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... Astraddle is not as safe because of the possibility of getting a foot caught in the spokes.

In most of the world you can see passengers riding sidesaddle on the rear of bicycles with perfect safety....
It is indeed a popular way to travel in much of the world. But I wouldn't say 'perfect safety' -- spoke mishaps appear to be the most common bicycling-related injuries where this is a regular mode of travel.

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Old 03-11-08, 12:22 AM   #20
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I would recommend looking at Worksman bicycles
The Worksmans don't cost a lot, but they only come in 16" and 20" frames.

The Worksman frame is okay in quality, it is a good modification project base because it is steel, so it's easy to weld and braze on (if you wish to begin with a new frame).

By far the most outstanding part of a Worksman industrial bike is the wheels. The spokes are 11g and the regular rims are very-wide 1.75" rolled steel (they look like moped spokes and rims). If you have an irrational fear of broken spokes, then I don't know any other US company that overbuilds wheels as strong (these spokes are roughly twice the diameter of what normal cheap bicycles come with).
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Old 03-11-08, 10:09 PM   #21
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I ran across this item on Ebay just now:
http://cgi.ebay.com/Unusual-Rwandan-...QQcmdZViewItem
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Old 03-12-08, 03:43 AM   #22
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I have carried my sister/friends short distances on my ride....but its lacking bum support and foot pegs.

I think its a bit dangerous at speed without the foot pegs....the passenger tends to counteract your weight transfer.....and the bike wobbles like crazy (didnt help that the passenger had had a few drinks beforehand i guess)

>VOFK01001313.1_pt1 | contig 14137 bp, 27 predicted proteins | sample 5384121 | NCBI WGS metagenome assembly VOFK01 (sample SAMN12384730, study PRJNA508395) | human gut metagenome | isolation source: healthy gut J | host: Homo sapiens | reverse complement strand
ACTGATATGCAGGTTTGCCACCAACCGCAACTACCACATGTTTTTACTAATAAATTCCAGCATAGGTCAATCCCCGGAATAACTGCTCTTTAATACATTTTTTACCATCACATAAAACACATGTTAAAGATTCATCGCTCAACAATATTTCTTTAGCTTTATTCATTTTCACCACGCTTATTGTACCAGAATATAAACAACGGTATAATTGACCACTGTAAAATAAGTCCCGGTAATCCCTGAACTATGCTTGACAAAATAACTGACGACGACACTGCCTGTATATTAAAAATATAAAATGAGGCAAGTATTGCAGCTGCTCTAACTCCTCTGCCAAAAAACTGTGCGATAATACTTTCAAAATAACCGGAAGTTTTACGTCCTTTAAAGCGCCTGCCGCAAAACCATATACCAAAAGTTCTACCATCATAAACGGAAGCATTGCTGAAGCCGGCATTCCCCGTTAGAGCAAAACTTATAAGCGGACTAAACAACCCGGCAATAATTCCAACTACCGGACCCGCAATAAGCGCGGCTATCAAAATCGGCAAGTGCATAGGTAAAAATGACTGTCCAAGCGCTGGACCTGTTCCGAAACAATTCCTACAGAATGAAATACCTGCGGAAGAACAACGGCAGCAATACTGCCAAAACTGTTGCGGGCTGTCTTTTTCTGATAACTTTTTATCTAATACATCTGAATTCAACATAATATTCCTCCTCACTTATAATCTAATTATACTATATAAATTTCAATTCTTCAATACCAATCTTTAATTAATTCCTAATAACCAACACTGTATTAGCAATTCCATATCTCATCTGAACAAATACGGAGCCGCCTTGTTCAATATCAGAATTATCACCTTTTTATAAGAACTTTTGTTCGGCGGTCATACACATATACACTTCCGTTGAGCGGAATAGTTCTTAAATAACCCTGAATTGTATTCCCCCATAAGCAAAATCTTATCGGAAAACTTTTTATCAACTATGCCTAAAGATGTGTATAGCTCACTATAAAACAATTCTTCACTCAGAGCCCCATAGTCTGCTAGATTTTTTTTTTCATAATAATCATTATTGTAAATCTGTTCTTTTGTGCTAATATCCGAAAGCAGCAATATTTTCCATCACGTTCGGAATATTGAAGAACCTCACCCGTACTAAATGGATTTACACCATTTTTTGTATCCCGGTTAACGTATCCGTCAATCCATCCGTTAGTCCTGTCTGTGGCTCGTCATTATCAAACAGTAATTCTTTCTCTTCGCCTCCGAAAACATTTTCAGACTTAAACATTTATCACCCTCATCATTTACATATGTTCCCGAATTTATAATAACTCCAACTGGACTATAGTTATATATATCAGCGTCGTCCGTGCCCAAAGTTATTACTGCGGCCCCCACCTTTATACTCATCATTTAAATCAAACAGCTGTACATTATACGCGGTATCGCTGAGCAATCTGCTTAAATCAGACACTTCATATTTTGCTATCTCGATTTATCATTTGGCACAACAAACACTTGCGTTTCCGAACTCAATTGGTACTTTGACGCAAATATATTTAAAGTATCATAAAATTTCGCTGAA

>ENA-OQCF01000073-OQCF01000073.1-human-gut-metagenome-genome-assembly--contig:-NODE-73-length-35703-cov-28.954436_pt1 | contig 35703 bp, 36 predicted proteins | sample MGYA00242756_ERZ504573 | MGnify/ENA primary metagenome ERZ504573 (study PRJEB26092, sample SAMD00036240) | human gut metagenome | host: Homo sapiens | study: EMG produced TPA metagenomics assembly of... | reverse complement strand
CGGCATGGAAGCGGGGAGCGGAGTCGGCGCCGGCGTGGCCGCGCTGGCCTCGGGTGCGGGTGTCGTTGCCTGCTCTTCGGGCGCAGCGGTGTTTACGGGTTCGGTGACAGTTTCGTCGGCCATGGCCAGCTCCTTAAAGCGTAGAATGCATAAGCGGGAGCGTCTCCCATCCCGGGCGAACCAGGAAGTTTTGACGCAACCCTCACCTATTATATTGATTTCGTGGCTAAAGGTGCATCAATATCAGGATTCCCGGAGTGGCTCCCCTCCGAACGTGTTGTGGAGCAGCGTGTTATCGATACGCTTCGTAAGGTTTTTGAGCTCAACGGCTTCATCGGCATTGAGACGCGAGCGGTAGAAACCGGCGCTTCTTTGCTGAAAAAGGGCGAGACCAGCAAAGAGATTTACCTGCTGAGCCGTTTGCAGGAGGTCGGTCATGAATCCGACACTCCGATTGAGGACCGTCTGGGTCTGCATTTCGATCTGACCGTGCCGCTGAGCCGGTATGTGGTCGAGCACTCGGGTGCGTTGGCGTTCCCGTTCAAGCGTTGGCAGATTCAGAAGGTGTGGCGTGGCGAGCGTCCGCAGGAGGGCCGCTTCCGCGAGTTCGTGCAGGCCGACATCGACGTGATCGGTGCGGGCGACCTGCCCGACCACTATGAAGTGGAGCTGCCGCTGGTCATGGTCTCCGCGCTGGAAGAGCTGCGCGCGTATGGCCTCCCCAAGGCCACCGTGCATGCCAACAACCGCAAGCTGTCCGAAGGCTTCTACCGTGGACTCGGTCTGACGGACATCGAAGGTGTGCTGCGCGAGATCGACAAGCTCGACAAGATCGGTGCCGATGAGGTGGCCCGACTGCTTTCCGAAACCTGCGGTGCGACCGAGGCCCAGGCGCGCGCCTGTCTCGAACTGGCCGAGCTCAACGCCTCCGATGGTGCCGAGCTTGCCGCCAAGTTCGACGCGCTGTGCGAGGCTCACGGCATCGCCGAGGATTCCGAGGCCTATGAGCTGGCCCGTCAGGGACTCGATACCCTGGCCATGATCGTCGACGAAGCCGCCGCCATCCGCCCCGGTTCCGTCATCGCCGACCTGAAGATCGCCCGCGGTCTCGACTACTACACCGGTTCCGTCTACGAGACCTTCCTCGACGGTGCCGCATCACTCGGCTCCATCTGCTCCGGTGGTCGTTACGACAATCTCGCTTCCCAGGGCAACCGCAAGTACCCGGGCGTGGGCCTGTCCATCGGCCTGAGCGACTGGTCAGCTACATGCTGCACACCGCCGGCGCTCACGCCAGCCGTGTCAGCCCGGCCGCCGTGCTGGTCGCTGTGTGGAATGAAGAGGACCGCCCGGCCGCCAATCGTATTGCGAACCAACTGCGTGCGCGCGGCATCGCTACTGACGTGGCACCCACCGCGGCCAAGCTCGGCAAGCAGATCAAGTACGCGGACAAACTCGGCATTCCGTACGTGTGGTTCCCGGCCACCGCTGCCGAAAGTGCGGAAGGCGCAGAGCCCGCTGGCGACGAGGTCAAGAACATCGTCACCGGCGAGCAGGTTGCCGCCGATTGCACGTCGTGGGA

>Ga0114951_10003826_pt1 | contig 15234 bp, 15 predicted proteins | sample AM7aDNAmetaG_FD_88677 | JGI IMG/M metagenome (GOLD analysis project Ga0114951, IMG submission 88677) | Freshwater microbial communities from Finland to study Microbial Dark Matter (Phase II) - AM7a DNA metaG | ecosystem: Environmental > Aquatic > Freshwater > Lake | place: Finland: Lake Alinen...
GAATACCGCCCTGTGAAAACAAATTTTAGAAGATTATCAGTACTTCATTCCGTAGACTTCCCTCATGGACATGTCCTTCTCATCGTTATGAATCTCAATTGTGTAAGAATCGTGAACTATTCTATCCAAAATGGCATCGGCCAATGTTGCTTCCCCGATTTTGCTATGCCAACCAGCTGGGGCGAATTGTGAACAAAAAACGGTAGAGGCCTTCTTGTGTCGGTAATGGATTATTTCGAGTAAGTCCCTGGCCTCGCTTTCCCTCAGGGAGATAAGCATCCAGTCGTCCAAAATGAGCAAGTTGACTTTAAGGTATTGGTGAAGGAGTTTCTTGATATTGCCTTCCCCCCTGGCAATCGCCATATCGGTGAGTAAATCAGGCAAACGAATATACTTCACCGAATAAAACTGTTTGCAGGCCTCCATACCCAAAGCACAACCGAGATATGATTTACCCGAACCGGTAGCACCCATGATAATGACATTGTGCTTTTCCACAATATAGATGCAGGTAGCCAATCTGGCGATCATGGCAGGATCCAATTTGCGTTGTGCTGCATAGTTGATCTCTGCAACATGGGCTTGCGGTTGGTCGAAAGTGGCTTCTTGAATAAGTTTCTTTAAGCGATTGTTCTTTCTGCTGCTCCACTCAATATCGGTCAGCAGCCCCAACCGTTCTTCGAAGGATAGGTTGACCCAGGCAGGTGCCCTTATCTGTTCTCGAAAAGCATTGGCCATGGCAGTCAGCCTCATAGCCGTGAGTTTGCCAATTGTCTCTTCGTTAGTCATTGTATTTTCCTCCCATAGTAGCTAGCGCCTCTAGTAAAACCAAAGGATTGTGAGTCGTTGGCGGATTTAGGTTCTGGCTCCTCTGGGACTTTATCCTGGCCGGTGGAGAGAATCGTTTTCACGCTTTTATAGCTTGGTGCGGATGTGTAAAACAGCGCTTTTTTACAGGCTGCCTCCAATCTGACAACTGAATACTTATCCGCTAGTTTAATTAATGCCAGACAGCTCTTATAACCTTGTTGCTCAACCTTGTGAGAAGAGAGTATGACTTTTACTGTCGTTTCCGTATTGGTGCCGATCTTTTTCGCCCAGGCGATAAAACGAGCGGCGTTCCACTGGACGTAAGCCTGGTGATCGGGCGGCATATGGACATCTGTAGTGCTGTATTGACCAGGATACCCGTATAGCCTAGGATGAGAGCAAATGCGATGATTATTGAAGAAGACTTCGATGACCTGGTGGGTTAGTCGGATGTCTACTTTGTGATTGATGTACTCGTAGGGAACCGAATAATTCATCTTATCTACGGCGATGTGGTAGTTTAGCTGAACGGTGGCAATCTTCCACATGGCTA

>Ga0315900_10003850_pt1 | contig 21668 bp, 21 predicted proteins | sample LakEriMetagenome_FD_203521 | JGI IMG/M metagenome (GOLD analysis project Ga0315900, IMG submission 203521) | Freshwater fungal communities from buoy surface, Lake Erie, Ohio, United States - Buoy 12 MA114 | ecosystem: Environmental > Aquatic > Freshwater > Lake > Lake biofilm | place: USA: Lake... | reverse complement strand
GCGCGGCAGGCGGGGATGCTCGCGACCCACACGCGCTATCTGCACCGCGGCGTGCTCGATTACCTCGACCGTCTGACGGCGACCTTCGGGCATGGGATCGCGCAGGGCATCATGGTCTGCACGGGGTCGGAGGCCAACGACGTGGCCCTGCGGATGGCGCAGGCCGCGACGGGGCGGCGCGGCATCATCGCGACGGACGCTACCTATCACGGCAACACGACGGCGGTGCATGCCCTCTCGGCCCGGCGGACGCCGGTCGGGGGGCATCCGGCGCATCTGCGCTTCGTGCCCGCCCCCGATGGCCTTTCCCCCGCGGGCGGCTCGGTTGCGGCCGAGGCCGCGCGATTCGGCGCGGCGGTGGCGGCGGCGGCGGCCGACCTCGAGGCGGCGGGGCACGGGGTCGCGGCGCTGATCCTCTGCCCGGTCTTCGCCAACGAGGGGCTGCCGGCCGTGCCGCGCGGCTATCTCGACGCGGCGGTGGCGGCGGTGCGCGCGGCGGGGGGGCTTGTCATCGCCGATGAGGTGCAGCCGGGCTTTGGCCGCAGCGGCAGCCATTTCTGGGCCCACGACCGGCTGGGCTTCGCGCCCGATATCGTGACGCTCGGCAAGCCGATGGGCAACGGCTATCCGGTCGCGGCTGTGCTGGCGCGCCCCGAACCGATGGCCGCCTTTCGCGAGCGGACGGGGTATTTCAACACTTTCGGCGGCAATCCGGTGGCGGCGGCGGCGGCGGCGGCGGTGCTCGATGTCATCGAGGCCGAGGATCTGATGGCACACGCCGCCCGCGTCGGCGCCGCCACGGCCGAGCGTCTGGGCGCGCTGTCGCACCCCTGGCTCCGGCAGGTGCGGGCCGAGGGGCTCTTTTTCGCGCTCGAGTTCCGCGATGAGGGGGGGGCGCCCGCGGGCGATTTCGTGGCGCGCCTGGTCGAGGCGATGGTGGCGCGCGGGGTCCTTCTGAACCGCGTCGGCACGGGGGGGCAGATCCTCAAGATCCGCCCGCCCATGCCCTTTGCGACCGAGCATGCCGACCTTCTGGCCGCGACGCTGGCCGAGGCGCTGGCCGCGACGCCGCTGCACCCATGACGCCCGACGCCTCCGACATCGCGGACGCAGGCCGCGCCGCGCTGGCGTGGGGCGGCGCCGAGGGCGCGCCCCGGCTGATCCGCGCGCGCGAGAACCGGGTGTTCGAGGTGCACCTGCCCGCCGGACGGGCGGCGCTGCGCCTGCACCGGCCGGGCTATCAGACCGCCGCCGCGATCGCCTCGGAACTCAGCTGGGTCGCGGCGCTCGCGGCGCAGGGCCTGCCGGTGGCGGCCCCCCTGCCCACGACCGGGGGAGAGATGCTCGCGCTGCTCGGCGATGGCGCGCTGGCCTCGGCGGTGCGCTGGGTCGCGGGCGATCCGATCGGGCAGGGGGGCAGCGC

I'd like to find some foot pegs that work with a rear rack

Or an extracycle!
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Old 03-12-08, 07:23 AM   #23
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I vote xtracycle. I just hauled my first passenger a couple of days ago. My passenger was about 185lbs, I rode with him sitting on the snapdeck, and with him standing on it. It handled very nice for that amount of weight.
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Old 03-12-08, 08:12 AM   #24
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Did you see that photo essay of Copenhagen? One section showed all the different ways people were hitch hiking on bikes, way cool. It'll be ages before US gets out of its overprotective, overbearing attitudes.
Indeed, here is a link to that blog page: http://www.ski-epic.com/amsterdam_bicycles/

I laughed at it for the same reason most of the Dutch who responded to it did. In general we Americans are idiots. I will give the guy credit, he has not deleted the page although it does make him look like and idiot himself. Of course he may still be of the opinion that Dutch bicyclists are crazy, who knows? Bicycles are still toys in the US, yes even for most of the folks on these forums, notice that the road forum has more people on it than any of the rest and the utility forum has very few, and the attitude of Americans here reflects that.
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Old 03-12-08, 09:45 PM   #25
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My brother's fiancee has an Azor Oma and she has picked up my brother from the light rail train when his bike is in the shop. He rides on the rear rack. No damage to the bike thus far, but he has to scoot a bit with his feet to get them going at first.